Or at least that was what I thought until just this very moment. Turns out you absolutely can edit the amount of time it takes for a transfer, which means I can turn those 4 years into 1 second. So, in short, I now have a totally practical space elevator, capable of transporting millions of tons into orbit for free. It took a lot of cheating and mods, but still, it can be done.
The end result
A few things. First, in order for maximum stability, I turned the shaft into a physicsless object. This means when you load in the elevator the camera will jump down to the base. However, this also causes the base of the elevator to jitter, even when tethered to the ground. I found the only way to prevent this was to load up another craft on the Launchpad. Then, for whatever reason, the elevator becomes completely stable and stationary. What you’re left with is a really cool looking thing that kind of, sort of does what a space elevator is meant to do, hence the answer to whether you can build a space elevator in KSP being both yes and no.
Keep in mind this was made for Ceres in RSS, but I never actually tested it there, as this whole affair had already become enough of a pain. So maybe this thing wouldn’t even work on Ceres, who knows. Maybe a shorter one built for Minmus would work better. All questions I am not currently prepared to answer. I’m just glad I was able to build something cool.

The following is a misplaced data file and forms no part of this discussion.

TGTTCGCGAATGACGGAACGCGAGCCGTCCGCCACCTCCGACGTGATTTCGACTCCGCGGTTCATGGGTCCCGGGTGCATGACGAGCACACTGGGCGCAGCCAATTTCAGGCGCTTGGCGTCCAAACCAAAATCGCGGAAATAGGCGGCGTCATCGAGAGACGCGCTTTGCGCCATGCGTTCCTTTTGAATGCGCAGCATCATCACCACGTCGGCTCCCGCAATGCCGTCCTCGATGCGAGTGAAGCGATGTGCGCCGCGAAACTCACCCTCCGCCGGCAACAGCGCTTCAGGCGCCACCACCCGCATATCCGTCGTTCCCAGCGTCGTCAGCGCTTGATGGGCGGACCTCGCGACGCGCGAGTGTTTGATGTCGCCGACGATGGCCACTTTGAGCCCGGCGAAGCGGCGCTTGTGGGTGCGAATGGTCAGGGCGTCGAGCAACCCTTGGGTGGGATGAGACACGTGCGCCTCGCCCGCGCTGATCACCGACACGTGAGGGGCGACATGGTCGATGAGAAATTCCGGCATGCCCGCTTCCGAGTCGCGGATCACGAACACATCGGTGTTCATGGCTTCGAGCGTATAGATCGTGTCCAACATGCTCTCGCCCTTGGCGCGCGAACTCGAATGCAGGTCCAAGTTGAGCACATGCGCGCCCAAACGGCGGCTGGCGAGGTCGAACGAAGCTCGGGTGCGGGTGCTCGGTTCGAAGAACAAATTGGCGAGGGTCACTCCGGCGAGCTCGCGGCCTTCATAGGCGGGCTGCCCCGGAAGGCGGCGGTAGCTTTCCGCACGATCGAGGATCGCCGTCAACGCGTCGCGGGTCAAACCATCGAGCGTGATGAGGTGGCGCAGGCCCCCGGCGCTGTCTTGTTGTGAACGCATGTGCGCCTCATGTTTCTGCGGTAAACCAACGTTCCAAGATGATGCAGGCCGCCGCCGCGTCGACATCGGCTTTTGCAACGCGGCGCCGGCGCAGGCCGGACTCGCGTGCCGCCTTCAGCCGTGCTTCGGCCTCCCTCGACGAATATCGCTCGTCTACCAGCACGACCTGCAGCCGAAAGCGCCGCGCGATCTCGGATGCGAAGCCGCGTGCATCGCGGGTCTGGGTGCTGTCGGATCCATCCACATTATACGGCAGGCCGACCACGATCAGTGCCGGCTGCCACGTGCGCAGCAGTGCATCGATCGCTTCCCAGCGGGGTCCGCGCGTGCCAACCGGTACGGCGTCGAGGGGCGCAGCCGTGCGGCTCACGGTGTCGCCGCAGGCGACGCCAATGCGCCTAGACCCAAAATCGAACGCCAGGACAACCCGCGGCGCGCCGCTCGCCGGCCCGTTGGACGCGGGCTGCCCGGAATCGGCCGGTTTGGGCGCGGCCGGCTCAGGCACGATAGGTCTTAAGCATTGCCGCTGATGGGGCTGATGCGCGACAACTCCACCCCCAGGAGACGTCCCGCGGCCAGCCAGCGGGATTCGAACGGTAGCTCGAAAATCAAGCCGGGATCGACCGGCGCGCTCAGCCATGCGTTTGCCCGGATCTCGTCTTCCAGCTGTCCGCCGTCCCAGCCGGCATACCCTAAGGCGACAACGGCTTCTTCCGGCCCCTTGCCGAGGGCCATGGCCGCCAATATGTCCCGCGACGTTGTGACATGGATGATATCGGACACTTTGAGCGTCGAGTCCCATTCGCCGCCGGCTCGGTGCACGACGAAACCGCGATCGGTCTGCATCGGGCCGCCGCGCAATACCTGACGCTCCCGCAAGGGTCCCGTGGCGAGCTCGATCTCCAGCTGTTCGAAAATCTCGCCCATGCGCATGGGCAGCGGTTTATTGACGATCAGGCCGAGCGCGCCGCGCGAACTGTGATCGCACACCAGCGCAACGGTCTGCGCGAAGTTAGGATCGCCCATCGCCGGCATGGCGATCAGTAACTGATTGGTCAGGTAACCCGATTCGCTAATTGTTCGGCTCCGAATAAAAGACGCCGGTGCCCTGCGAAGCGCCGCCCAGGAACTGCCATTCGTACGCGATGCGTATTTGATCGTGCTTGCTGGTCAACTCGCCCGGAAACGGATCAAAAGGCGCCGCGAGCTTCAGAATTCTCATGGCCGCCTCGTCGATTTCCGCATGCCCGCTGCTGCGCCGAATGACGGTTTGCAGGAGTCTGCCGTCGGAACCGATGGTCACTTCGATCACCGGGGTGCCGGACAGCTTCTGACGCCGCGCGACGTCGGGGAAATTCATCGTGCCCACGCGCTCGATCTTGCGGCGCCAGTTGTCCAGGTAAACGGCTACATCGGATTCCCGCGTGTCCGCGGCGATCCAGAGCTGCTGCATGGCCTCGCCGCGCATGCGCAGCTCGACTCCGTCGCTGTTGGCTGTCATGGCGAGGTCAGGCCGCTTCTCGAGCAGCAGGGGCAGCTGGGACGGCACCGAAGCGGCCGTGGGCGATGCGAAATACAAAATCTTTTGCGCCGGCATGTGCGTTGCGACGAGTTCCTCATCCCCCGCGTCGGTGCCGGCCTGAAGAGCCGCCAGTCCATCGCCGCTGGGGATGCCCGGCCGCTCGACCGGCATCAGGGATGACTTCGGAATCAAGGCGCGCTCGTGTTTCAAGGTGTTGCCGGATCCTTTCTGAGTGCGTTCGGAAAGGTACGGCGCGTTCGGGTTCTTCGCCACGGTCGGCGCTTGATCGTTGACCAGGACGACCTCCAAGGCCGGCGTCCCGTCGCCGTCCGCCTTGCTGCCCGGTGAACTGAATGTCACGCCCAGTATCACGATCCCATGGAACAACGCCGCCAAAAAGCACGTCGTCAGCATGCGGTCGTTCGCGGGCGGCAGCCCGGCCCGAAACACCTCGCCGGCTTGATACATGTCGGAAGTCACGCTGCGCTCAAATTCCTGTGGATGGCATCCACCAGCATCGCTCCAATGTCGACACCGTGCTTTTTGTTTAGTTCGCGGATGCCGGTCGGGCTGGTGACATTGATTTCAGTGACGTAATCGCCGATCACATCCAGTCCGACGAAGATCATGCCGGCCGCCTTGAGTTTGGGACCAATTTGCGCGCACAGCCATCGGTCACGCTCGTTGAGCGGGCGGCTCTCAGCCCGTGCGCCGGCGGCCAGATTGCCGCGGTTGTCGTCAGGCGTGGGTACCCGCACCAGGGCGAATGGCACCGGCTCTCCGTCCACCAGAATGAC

By the way, in case you couldn’t tell the elevators base was based on this artwork.
Anyway, if you have any questions or want the craft file and save file, let me know, but really the main point of this was to put my findings out there on building a functional space elevator, so that some other poor sap won’t have to go through the same trials and tribulations I did.
So is it possible to build a space elevator in KSP? Yes, absolutely.